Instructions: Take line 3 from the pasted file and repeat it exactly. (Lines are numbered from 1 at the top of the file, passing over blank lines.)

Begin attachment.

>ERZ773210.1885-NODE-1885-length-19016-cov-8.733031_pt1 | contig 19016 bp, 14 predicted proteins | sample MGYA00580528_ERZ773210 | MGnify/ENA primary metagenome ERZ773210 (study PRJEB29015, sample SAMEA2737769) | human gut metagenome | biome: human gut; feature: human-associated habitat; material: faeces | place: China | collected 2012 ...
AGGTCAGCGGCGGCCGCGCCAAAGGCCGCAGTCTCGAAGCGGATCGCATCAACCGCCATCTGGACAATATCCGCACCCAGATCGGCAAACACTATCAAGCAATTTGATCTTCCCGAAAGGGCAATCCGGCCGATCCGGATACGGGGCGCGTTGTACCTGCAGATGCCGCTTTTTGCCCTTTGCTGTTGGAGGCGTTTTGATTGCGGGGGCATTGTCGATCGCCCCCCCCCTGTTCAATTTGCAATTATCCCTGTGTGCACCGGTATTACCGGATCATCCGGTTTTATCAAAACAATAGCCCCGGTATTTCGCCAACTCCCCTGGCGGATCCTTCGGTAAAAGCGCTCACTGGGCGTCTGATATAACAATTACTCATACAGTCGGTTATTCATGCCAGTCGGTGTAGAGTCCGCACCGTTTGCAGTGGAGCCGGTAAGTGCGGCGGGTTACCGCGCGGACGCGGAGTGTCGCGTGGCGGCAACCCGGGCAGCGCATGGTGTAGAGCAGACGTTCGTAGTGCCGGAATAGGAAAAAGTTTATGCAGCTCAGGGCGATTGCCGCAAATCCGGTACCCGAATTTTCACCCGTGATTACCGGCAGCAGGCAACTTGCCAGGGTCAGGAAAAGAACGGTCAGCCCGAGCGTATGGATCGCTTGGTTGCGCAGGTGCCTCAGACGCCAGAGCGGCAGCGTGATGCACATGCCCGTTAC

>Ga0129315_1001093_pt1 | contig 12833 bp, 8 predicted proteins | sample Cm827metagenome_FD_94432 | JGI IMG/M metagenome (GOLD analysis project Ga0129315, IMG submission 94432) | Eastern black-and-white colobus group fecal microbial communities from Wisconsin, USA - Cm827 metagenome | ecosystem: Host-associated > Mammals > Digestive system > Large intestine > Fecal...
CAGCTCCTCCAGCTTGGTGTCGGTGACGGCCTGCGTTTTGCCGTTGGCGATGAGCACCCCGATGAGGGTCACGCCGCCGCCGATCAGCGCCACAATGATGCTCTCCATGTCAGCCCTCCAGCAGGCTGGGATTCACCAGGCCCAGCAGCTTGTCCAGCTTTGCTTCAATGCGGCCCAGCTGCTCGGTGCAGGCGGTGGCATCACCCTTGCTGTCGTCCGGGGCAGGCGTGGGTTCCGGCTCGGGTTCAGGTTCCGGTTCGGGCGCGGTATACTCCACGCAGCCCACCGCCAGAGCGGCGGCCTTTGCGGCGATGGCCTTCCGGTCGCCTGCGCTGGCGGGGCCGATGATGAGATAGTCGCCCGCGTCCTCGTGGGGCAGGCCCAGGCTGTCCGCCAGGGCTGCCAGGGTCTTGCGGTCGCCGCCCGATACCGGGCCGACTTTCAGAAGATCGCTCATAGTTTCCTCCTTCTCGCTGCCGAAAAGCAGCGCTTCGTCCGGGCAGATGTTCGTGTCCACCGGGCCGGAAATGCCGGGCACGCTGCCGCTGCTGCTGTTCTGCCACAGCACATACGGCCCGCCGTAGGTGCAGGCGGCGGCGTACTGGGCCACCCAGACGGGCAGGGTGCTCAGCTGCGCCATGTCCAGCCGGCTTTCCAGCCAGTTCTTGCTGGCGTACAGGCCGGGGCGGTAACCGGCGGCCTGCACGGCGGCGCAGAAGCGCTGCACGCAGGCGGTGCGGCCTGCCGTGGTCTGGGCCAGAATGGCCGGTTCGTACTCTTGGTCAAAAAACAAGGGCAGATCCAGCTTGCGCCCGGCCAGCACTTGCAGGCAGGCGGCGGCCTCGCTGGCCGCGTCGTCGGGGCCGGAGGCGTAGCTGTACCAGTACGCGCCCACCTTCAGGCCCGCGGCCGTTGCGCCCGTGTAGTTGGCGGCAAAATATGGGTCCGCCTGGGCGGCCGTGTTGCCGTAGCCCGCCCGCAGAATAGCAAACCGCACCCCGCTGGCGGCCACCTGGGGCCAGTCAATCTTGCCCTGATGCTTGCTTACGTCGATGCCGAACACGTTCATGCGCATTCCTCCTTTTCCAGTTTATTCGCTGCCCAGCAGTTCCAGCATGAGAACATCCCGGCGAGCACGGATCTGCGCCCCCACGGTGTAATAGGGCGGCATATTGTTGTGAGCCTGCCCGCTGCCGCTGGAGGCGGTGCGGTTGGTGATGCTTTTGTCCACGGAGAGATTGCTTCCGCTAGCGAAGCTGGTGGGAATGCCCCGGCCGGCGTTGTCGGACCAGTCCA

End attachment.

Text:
>Ga0129315_1001093_pt1 | contig 12833 bp, 8 predicted proteins | sample Cm827metagenome_FD_94432 | JGI IMG/M metagenome (GOLD analysis project Ga0129315, IMG submission 94432) | Eastern black-and-white colobus group fecal microbial communities from Wisconsin, USA - Cm827 metagenome | ecosystem: Host-associated > Mammals > Digestive system > Large intestine > Fecal...